Are arrests usually violent?
I arrested people in my time. I don’t remember a violent arrest. It’s always about how you handle a situation. Just because a person breaks the law, it doesn’t mean that we have to demean them. Most people who break the law acknowledge that they have done something wrong. There’s a humane way of doing things to not antagonize the situation.
What is a police officer’s authority to use necessary force?
If I go to arrest someone and they are resisting, the policy is that I am authorized to use force necessary to make arrest that is equal to force being applied. I might be wrestling around them, but all I need to do is get the cuffs on them and get them to the police. Anything beyond that violates the policy.
Once cuffed, they are under control. If a person has a knife and I have a gun, a gun is more powerful than a knife. But I’m not going to get close to him with a knife; I’ll give as much time as he needs to get rid of the knife. If he lunges at me, then I’m going to have to shoot him. But I won’t shoot him just because he has a knife in his hand.
What do you take away from what’s happened in Ferguson, Mo.?
If I were investigating this, I’d first go to Ferguson and speak to the people who live there. The citizens will tell me about the relationship in that community. I haven’t been, but I’m willing to bet you that the past relationship was based on cops’ and citizens’ difficult perceptions of each other. And that’s key. Because what happened in Ferguson is like a room full of gasoline, and Mike Brown’s death was the lit match.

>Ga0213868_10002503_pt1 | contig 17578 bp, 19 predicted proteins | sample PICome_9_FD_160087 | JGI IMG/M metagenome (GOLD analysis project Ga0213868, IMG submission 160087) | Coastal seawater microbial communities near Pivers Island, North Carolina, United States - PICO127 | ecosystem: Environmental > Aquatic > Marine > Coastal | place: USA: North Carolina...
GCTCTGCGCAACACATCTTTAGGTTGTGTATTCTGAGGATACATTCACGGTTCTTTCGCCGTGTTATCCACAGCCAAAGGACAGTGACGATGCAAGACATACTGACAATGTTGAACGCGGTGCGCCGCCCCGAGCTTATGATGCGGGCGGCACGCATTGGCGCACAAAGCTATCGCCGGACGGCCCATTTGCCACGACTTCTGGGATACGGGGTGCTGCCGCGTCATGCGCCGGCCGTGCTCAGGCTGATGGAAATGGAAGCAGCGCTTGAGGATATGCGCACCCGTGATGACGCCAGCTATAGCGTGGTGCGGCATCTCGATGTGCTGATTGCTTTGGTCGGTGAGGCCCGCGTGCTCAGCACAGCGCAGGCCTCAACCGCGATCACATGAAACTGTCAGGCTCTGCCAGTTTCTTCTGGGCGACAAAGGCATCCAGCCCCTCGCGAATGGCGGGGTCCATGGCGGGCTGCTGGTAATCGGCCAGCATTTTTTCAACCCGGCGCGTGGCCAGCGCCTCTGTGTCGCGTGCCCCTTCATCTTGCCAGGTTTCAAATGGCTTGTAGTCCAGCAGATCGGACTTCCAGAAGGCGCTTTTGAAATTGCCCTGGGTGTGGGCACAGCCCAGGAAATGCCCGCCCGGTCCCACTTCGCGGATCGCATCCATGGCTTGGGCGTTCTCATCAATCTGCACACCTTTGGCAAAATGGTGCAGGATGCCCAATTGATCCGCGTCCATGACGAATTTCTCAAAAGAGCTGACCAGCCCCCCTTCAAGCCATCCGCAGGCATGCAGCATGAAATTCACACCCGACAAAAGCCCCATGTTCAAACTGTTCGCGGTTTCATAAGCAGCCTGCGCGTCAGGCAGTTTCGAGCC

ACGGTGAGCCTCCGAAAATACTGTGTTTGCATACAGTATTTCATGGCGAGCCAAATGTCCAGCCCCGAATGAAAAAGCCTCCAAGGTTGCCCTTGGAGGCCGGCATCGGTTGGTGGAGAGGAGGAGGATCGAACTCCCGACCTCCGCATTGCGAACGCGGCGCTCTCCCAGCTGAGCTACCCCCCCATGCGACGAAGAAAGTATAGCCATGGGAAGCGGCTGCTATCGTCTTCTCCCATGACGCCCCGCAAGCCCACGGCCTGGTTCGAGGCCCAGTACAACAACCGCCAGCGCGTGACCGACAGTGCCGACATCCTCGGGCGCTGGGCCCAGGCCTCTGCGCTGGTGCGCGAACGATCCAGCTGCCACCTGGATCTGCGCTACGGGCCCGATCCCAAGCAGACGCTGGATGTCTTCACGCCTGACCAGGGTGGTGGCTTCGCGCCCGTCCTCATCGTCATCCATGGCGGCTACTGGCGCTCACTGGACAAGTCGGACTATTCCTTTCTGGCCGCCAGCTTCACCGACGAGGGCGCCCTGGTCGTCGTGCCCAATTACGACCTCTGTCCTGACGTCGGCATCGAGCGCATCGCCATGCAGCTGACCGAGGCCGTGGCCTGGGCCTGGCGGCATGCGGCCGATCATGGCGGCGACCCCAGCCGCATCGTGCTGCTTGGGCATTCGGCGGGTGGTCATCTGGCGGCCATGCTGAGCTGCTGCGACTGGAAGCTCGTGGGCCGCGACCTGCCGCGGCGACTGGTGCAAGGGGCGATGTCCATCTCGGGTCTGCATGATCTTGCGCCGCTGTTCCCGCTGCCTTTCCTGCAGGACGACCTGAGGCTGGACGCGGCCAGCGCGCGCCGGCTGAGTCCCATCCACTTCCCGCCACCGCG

And that’s what it’s like in a lot of these situations — there’s no relationship there to build on.
What should young black men take away?
They should take away that you can’t fight the police on the street and win. You need to understand and have a strategy about collection of information. Make a written report; get a lawyer. You have to figure out how to [create] a win-win situation, and that won’t happen in the street. It’s not about kowtowing, it’s not about being weak. It’s about winning. But to win, you have to still be here. And hopefully Eric Garner and Mike Brown’s deaths will create strategies that will help.
I would hope that young men and women of color continue to be interested in joining the police force, for themselves and their communities. Because they would be the safeguard [against] abuse, and they would definitely have a voice. And I can say that because it works. So I’d seriously tell them to consider jobs in the police force or fire department, because that’s the only way we’re going to be able to witness and deal with [abuses of] the system.
Tanvi Misra contributed to this report.